Skip to main content
Skip to McMaster Navigation Skip to Site Navigation Skip to main content
McMaster logo
COVID-19 information and updates

Find the most recent updates here, as well as FAQs and information for students, faculty and staff.

AltAusterity Digest #98 May 9-15, 2019

This week in Austerity News:

May 17, 2019

Despite the economic integration of Europe, political divisions along national lines may present significant barriers to developing a continental Green New Deal. While a host of radical left parties have put climate change near the top of their agendas, many of these parties remain in minority positions. Furthermore, support for a Green New Deal from labour unions is virtually nonexistent at an institutional level. EU-imposed budget deficit limits also place limits on national level green initiatives and rules that protect free competition restrict the kinds of direct investment that would be needed to make that transition to green economies. Despite these organizational and structural limitations, the combination of popular dissatisfaction with austerity, a young generation concerned with climate change, and the proliferation of radical left parties may have an influence on Europe’s climate policy.

Italian Deputy Prime Minister Matteo Salvini said Wednesday that EU budget regulations are “starving the continent,” and that they “must be changed.” This comment came a day after markets responded negatively to Salvini saying that in order to lower unemployment, Rome should be willing to break the EU’s deficit ceiling of 3% of GDP and raise debt to 140% of GDP. Italian government debt is currently the second highest in the EU after Greece. Salvini, who is the leader of the euro-skeptic League party has had his comments condemned by the Italian coalition-partner 5-Start movement.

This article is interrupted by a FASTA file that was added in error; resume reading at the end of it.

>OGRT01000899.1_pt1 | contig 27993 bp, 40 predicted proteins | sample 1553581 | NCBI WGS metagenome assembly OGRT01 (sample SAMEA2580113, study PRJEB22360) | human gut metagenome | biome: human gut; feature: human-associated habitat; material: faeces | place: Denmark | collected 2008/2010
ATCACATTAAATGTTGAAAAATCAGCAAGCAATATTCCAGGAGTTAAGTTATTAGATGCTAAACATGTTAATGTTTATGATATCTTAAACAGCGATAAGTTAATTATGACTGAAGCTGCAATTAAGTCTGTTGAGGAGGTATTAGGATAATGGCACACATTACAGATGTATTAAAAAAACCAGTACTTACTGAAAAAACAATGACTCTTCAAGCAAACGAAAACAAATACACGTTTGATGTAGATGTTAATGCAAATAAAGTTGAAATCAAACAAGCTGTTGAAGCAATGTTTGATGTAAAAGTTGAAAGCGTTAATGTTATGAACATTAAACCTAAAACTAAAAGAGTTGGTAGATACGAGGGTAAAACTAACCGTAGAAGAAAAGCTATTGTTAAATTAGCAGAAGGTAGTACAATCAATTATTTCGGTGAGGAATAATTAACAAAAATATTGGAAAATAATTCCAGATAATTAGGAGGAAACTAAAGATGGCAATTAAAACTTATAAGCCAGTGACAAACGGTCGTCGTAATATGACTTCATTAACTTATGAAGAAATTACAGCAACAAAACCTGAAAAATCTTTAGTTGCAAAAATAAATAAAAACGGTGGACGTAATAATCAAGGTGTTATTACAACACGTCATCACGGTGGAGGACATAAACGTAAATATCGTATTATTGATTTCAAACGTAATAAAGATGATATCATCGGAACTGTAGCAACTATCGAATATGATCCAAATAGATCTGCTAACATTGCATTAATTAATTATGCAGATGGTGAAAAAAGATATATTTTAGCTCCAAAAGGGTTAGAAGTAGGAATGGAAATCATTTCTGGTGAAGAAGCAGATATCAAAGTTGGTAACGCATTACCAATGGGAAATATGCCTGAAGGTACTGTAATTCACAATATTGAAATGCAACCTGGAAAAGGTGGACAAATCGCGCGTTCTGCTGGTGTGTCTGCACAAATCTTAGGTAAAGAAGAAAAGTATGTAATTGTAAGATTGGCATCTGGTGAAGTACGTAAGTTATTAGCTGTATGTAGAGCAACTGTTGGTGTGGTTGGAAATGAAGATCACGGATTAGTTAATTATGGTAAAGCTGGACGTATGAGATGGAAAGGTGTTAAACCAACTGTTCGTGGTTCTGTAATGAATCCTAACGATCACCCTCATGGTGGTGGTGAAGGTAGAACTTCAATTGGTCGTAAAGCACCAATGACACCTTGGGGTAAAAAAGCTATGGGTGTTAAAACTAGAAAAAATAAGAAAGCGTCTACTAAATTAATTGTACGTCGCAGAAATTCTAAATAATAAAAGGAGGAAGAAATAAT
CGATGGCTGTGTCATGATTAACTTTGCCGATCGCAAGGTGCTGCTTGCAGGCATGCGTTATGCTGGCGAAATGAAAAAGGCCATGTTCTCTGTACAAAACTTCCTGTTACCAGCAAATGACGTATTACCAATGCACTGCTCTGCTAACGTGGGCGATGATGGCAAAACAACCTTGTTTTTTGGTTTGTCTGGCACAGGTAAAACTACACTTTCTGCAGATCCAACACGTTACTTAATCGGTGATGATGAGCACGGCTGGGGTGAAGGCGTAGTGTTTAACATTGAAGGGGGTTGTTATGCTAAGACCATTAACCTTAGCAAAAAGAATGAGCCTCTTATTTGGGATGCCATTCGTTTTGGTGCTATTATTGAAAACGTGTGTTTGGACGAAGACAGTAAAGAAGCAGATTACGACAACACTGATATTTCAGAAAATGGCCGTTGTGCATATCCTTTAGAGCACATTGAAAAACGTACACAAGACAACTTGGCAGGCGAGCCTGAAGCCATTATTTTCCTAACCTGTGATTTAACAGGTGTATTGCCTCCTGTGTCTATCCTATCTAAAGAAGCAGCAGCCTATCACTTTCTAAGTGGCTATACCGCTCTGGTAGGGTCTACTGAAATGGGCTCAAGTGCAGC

Greg Albo, Bryan Evans and Carlo Fanelli discuss the 2019 Ontario Conservative budget in its historical and contemporary context. The budget represents a continuation in form and content of the previous Conservative and Liberal austerity programs. The authors point out that program spending over the last decade has been growing at half the rate it has been in the rest of Canada, aggressively amplifying the logic of austerity. While the 2019 budget does forecast expenditure growth, when inflation and population growth are considered, the increases amount to cuts in per-capita program spending. The author’s detailed account of the budget leads them to conclude that the Ford government is entrenching its position as a right-wing populist regime intent on extending the era of “permanent austerity.”

The government of Pakistan has agreed to terms for a $6bn bailout package from the International Monetary Fund (IMF). The funds will be exchanged in return for structural reforms, including reducing government spending. The aim will be to reduce the fiscal deficit from its current level of 1.9% of GDP to 0.6% of GDP. Other changes will include revenue generating reforms to reduce tax exemptions and improve tax administration. Pakistan’s economy has been struggling of late due do rising inflation, a devalued rupee, tightening monetary policy and slowing domestic demand. This will be the 12th IMF bailout package accepted by Pakistan since 1988.

That's it for this week's Digest! Check back next Friday morning for another edition, or subscribe to our newsletter for a weekly roundup. We'll also Tweet each time we add new content, so you can keep up with our work @AltAusterity and join the #altausterity conversation.